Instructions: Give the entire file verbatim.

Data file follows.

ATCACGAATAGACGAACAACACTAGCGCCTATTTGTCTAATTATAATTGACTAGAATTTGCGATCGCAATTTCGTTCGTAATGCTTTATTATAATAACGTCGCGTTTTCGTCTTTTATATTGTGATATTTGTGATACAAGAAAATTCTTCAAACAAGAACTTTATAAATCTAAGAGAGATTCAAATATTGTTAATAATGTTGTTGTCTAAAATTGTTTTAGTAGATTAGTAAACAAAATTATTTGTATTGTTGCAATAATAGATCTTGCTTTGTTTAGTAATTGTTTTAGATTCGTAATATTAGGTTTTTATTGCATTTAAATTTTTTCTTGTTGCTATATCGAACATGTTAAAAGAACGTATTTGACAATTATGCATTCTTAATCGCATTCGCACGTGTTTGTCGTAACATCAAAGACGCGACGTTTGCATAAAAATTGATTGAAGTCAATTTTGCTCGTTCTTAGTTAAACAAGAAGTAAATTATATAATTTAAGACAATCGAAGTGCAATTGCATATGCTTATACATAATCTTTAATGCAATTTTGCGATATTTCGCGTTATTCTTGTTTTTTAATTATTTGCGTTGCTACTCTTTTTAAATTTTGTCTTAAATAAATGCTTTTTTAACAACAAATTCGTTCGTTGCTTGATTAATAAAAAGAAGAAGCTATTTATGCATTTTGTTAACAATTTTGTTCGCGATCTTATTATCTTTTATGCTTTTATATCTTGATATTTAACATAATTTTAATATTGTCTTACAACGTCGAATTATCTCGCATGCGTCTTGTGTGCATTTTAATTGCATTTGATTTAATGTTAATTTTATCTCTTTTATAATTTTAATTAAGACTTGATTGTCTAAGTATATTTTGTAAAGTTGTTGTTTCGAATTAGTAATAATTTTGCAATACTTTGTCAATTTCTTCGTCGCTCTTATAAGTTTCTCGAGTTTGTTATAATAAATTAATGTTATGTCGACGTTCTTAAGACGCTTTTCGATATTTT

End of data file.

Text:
ATCACGAATAGACGAACAACACTAGCGCCTATTTGTCTAATTATAATTGACTAGAATTTGCGATCGCAATTTCGTTCGTAATGCTTTATTATAATAACGTCGCGTTTTCGTCTTTTATATTGTGATATTTGTGATACAAGAAAATTCTTCAAACAAGAACTTTATAAATCTAAGAGAGATTCAAATATTGTTAATAATGTTGTTGTCTAAAATTGTTTTAGTAGATTAGTAAACAAAATTATTTGTATTGTTGCAATAATAGATCTTGCTTTGTTTAGTAATTGTTTTAGATTCGTAATATTAGGTTTTTATTGCATTTAAATTTTTTCTTGTTGCTATATCGAACATGTTAAAAGAACGTATTTGACAATTATGCATTCTTAATCGCATTCGCACGTGTTTGTCGTAACATCAAAGACGCGACGTTTGCATAAAAATTGATTGAAGTCAATTTTGCTCGTTCTTAGTTAAACAAGAAGTAAATTATATAATTTAAGACAATCGAAGTGCAATTGCATATGCTTATACATAATCTTTAATGCAATTTTGCGATATTTCGCGTTATTCTTGTTTTTTAATTATTTGCGTTGCTACTCTTTTTAAATTTTGTCTTAAATAAATGCTTTTTTAACAACAAATTCGTTCGTTGCTTGATTAATAAAAAGAAGAAGCTATTTATGCATTTTGTTAACAATTTTGTTCGCGATCTTATTATCTTTTATGCTTTTATATCTTGATATTTAACATAATTTTAATATTGTCTTACAACGTCGAATTATCTCGCATGCGTCTTGTGTGCATTTTAATTGCATTTGATTTAATGTTAATTTTATCTCTTTTATAATTTTAATTAAGACTTGATTGTCTAAGTATATTTTGTAAAGTTGTTGTTTCGAATTAGTAATAATTTTGCAATACTTTGTCAATTTCTTCGTCGCTCTTATAAGTTTCTCGAGTTTGTTATAATAAATTAATGTTATGTCGACGTTCTTAAGACGCTTTTCGATATTTT